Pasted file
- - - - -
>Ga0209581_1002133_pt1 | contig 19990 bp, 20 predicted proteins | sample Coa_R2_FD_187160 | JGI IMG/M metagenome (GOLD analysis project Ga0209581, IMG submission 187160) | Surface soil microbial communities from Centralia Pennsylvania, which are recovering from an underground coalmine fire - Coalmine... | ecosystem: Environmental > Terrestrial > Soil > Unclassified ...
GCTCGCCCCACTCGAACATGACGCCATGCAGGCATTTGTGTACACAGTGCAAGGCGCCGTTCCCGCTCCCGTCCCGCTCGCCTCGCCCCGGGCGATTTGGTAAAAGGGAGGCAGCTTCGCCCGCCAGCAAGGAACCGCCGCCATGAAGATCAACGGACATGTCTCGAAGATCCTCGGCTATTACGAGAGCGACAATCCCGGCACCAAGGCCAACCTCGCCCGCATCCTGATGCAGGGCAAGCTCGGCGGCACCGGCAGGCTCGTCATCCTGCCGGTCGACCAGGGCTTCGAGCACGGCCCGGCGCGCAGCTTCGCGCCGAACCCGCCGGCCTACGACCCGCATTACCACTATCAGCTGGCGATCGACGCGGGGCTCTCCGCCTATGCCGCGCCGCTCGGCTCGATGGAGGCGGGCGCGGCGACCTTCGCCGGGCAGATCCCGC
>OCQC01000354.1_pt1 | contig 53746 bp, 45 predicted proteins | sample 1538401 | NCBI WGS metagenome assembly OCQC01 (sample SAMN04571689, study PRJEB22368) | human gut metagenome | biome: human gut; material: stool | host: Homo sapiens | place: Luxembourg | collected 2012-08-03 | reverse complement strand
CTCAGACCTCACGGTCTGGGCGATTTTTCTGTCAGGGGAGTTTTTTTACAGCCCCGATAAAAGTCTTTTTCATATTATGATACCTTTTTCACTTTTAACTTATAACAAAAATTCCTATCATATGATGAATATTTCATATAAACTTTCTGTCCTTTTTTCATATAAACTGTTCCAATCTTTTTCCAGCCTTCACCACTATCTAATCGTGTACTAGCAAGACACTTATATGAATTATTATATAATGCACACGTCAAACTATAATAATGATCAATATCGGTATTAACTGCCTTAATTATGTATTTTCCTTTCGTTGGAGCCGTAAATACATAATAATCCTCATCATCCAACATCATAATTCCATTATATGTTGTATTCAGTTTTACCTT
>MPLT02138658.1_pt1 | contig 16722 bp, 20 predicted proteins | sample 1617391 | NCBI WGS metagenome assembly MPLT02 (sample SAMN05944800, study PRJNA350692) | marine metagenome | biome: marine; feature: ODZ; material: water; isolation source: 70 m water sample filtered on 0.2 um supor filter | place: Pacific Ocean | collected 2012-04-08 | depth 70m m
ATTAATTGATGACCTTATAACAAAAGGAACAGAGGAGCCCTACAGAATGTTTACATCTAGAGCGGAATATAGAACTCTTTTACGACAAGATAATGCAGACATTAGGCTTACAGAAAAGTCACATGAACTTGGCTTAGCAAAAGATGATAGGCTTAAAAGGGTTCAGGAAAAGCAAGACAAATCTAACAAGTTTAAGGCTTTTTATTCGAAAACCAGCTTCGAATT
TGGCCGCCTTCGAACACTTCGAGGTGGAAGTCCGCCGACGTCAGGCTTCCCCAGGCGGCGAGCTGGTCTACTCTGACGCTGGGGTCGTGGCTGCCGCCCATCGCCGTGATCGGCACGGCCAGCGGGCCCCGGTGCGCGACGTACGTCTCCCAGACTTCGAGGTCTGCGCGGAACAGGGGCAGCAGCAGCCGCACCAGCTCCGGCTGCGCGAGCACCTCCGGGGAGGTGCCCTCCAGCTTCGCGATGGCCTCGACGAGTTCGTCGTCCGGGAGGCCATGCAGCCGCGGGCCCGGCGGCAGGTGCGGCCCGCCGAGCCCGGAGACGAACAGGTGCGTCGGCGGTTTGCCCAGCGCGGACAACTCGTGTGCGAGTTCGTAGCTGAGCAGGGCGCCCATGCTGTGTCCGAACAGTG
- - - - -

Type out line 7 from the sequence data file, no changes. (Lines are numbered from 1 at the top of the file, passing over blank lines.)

TGGCCGCCTTCGAACACTTCGAGGTGGAAGTCCGCCGACGTCAGGCTTCCCCAGGCGGCGAGCTGGTCTACTCTGACGCTGGGGTCGTGGCTGCCGCCCATCGCCGTGATCGGCACGGCCAGCGGGCCCCGGTGCGCGACGTACGTCTCCCAGACTTCGAGGTCTGCGCGGAACAGGGGCAGCAGCAGCCGCACCAGCTCCGGCTGCGCGAGCACCTCCGGGGAGGTGCCCTCCAGCTTCGCGATGGCCTCGACGAGTTCGTCGTCCGGGAGGCCATGCAGCCGCGGGCCCGGCGGCAGGTGCGGCCCGCCGAGCCCGGAGACGAACAGGTGCGTCGGCGGTTTGCCCAGCGCGGACAACTCGTGTGCGAGTTCGTAGCTGAGCAGGGCGCCCATGCTGTGTCCGAACAGTG